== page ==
Celebrating the Endurance of Indigenous Traditions: National Native American Heritage Month Bus Wrap 

This November you may find yourself walking down the street or sitting outside having coffee and coming upon a strikingly colored wandering mural of epic scale and proportions. 

Three towering figures – their long black hair in braids, eyes closed and faces slightly lowered in reflection – are clad in earth-toned dress with accents of vivid blues and sunshine yellow. They hold woven baskets full of corn, beans and squash and appear as though they are descending towards us with these bountiful offerings from the dazzling rays of the glowing orbs behind each of them. 

They are the Three Sisters, Las Tres Hermanas in Spanish, or Wahatu Nami in Comanche – the nomadic people who traversed our lands. The artist, Ruben Esquivel, was purposeful in including these three languages in the design to describe the women and the native legend as a nod to the linguistic lineage of our area. The legend presents the women as representations of the three life-sustaining crops that have been so crucial to the Native American community. 

As National Native American Heritage month, November is an important time not only to remember, but to celebrate the cultures and people who were in this space before us. CapMetro’s Native American Heritage month bus wrap, made in collaboration with Mas Cultura, gives voice to those cultures and brings them centerstage as awe-inspiring pieces of moving art on our streets. 

A muralist, canvas artist and designer of Mexican, Spanish and Native American descent, Ruben – founder of East End Eclectic – was excited to lend his talent to this year’s design. He explained how projects like this are crucial as acts of community preservation, and he was even able to learn a bit more about his own Indigenous heritage throughout the design process, each step of which was made with precise intention and thoughtful care.  

“I’m very grateful for the opportunity and I learned a lot about my own family history. I always knew that I had indigenous roots but [through this process] I learned that we are Karankawa. There was a lot of self-discovery in the design process and that was a very beautiful thing to experience.” 

To begin the design, Ruben participated in a roundtable discussion with individuals from the local Indigenous community, where he heard traditional stories, learned more about the importance of the color palette and created profound relationships that would later come to impact his own design in a way he could not have predicted. 

Ruben explained that the palette for the design was specifically chosen to be earthy with bright splashes of color to represent both the Indigenous peoples’ connection to the Earth and the rich vibrancy of their cultures. 

On the opposite side of the ethereal Three Sisters is a poignant scene that centers the importance of older generations in the community, as two young children can be seen sitting next to an elder who is sharing a story. Ruben describes this as a depiction of, “the passing of knowledge and customs from elders to the next generation.”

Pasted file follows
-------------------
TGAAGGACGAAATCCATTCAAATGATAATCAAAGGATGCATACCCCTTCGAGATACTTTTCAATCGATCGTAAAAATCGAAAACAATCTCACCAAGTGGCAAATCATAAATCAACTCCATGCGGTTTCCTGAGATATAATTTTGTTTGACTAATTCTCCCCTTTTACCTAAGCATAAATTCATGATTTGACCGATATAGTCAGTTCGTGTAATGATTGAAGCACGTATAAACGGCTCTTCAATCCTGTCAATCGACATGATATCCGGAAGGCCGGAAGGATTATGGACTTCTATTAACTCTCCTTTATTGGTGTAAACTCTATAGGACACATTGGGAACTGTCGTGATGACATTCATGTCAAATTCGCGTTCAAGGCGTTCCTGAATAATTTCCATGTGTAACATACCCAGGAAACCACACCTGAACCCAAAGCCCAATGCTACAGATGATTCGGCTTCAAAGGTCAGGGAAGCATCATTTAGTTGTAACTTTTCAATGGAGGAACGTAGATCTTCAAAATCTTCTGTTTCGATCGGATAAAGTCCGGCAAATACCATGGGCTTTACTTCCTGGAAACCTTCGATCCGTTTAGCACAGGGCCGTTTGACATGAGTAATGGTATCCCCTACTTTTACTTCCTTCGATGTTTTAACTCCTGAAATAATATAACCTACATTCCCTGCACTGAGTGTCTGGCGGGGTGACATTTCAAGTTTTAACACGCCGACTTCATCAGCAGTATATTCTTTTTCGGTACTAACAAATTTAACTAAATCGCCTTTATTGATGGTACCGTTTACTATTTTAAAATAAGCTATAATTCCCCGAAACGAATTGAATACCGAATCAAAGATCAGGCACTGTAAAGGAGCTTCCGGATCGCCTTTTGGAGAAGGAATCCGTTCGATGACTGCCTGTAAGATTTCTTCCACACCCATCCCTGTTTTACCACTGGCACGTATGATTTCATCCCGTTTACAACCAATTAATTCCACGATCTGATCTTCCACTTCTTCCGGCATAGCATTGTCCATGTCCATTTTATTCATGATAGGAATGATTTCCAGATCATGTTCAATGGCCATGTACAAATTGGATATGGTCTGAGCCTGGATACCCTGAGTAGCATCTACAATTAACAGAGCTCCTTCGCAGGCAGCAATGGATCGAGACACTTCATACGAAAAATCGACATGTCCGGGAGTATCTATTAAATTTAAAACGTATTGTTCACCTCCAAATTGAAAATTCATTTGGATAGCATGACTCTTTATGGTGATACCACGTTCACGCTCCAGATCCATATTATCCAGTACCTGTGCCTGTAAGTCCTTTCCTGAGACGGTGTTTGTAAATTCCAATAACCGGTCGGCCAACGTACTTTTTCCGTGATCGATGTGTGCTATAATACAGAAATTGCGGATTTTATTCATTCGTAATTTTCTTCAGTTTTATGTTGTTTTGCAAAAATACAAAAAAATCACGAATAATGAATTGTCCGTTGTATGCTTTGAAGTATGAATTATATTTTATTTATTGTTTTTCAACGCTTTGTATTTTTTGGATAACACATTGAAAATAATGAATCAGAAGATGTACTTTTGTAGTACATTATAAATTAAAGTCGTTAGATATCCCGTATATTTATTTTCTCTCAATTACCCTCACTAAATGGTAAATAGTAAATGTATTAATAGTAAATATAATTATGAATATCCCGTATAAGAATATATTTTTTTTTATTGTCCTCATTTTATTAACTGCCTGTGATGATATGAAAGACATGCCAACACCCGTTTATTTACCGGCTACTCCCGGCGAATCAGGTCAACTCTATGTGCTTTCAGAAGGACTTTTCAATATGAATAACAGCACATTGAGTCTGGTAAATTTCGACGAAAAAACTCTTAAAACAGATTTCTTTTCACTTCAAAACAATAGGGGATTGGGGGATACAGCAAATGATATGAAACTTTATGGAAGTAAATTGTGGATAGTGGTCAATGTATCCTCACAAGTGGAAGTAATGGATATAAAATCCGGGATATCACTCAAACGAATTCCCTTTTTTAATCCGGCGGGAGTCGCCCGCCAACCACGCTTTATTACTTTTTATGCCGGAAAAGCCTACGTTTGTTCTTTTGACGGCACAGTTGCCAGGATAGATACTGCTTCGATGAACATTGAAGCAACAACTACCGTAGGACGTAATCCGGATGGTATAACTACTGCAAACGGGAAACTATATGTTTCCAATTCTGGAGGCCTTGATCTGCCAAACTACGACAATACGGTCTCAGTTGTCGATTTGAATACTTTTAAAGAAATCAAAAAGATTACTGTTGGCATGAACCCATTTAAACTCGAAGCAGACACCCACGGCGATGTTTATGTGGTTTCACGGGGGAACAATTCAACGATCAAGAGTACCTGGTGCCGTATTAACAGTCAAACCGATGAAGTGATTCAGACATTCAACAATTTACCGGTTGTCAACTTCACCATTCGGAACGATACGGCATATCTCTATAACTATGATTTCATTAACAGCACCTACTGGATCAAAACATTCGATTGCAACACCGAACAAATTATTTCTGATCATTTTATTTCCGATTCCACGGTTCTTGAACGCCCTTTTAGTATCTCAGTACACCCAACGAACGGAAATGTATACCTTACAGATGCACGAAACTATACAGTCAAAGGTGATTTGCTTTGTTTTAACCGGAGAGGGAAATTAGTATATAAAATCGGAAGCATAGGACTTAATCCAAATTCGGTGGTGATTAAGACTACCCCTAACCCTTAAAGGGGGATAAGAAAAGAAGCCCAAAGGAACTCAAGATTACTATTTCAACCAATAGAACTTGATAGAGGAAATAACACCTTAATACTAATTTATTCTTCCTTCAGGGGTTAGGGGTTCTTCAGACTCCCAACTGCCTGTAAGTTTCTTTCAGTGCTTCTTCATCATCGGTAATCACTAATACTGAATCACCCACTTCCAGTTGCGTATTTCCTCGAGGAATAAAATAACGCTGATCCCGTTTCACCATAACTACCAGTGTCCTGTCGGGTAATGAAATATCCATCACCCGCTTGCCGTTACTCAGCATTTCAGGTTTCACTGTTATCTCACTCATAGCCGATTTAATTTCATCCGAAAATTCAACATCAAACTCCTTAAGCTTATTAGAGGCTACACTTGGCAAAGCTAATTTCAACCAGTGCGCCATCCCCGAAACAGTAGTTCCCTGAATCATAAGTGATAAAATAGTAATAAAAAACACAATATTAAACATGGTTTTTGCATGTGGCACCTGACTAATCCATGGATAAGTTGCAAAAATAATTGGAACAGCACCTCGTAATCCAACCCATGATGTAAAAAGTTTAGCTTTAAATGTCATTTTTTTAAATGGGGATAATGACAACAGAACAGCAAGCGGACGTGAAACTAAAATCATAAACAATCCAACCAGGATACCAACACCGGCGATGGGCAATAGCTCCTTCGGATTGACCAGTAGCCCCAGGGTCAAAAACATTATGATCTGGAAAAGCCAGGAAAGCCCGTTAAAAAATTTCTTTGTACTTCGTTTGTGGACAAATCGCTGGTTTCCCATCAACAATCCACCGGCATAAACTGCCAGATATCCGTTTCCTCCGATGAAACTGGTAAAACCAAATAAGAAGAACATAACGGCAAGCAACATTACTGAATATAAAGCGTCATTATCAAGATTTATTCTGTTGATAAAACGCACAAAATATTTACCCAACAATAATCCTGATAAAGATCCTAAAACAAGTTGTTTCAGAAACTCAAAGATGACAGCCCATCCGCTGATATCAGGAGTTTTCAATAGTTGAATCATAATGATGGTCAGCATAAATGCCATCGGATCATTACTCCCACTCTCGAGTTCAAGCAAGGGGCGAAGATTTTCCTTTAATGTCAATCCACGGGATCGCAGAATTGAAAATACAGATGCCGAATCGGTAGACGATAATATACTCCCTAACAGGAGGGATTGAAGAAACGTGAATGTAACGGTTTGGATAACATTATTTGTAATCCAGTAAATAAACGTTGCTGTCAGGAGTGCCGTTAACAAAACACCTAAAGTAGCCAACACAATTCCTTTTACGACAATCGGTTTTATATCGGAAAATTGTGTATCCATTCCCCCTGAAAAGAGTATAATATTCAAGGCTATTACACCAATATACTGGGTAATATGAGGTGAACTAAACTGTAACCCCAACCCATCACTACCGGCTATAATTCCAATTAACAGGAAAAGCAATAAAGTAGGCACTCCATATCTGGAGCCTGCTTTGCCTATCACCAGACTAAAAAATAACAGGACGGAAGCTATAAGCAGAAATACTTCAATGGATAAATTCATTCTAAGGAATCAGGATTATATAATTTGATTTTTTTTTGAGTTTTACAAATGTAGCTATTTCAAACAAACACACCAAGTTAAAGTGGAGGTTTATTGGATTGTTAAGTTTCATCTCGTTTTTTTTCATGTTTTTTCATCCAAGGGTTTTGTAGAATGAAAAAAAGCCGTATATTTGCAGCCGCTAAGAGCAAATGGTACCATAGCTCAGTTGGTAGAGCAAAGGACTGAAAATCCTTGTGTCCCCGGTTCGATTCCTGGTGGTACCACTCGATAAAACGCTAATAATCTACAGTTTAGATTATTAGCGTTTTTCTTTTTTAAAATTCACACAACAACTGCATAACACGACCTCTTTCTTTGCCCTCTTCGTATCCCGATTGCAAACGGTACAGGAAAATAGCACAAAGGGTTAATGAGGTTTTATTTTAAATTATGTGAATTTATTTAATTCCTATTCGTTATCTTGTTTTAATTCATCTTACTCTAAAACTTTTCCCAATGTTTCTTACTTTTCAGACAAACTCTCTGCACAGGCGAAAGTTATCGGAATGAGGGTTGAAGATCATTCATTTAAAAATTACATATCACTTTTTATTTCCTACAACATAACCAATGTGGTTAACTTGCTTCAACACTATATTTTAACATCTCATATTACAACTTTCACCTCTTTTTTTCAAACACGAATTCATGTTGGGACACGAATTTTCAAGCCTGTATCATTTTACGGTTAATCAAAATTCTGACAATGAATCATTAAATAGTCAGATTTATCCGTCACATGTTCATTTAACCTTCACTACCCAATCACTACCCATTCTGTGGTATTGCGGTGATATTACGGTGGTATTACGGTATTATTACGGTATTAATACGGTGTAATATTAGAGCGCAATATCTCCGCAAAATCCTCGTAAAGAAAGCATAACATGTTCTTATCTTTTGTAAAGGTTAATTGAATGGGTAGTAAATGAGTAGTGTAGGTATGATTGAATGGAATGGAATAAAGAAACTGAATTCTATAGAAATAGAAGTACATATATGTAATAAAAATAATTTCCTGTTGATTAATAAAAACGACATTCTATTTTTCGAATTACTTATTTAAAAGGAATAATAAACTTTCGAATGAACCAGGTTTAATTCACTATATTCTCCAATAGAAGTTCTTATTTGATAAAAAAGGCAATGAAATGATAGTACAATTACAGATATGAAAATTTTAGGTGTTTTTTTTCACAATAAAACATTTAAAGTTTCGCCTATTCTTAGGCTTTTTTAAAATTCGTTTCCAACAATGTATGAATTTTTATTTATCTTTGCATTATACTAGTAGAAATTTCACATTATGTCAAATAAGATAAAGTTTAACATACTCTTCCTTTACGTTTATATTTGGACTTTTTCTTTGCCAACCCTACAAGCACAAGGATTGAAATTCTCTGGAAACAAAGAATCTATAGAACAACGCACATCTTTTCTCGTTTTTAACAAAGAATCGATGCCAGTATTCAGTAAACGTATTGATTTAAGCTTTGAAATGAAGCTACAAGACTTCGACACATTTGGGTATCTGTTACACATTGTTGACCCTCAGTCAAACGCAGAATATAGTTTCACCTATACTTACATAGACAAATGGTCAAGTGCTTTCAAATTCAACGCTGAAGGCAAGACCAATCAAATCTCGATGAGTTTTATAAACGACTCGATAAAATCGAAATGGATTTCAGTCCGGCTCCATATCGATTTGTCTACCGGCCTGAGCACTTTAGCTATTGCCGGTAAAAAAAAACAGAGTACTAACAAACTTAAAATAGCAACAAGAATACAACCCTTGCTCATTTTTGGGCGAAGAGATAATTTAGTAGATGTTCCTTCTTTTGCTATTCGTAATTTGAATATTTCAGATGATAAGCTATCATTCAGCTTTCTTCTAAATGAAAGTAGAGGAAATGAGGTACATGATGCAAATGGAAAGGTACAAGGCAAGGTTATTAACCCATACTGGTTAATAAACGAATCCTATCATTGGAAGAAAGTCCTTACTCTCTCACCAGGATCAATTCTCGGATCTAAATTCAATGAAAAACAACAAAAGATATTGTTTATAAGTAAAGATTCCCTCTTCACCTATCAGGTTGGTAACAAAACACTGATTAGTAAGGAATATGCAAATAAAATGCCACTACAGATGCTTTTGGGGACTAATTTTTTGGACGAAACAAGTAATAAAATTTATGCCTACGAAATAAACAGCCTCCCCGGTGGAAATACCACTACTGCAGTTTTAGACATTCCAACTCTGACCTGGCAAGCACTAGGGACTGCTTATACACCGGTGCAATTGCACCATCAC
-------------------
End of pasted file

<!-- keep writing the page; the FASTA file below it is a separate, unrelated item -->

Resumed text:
But maybe one of the most moving details in the design is a stoic dancer dressed in full traditional pieces. She stands firm and with purpose, her eyes set far into the distance, or perhaps lovingly watching over the scene of the elder with the two children. The powerful warmth of a bright sun glows behind her on the horizon.  

She is a tribute to the life of recently deceased world champion dancer, Dawn Rene Decora Hawk, sister to Lakota Harden, who Ruben became close with through the community roundtable discussions. Her story was shared with pride and love as a testament to the continued life of the Indigenous communities that are very much still present with us today. Later, when Ruben found out about her passing, he immediately decided to honor her image and legacy in the design as a tangible representative of the local Indigenous community. 

Much like the bus wrap design, Ruben’s other work centers voices who may have been silenced in the past. His murals are large and loud, but they are also placed where people can just view them by accident. He explains that he’s drawn to large scale public pieces like these because he has always wanted to do work that is meaningful to the community. 

“These larger-than-life pieces demand your attention. The beauty of public artwork is that you might not even be looking for it, but you stumble upon this beautiful piece of work that tells you about the community you’re in. It shares its story in a way that’s welcoming, and that people can relate to. It also beautifies the community.” 

Ruben’s favorite medium to work in is paint, saying that there’s nothing like the powerful feeling that comes from the physically demanding work of creating a grand image on a wall. But the way he went about designing this bus wrap was a little different.  

The bus wrap design is all digital, but it was made “stroke by stroke” in photoshop like a digital painting. Ruben explains: “Nothing was color-filled or made in gradients, it was all done by hand, very similar to a painting. Because it was such a large format, I used photoshop like a digital canvas with the brush tool.”  

Ruben said he wants people to experience a “warm and fuzzy feeling” when they see his designs on the bus.  

“I want people to feel inspired and have the desire to learn more, to enjoy the beauty and feel a sense of happiness. And to also realize there is a connection with cultures that used to be here and still are here. This is a reminder that these are the people that navigated this space before us.” 

The bus wrap design was celebrated in a very special unveiling ceremony on November 1st that was open to the public. It included remarks from the artist and traditional performances from the local Native American community.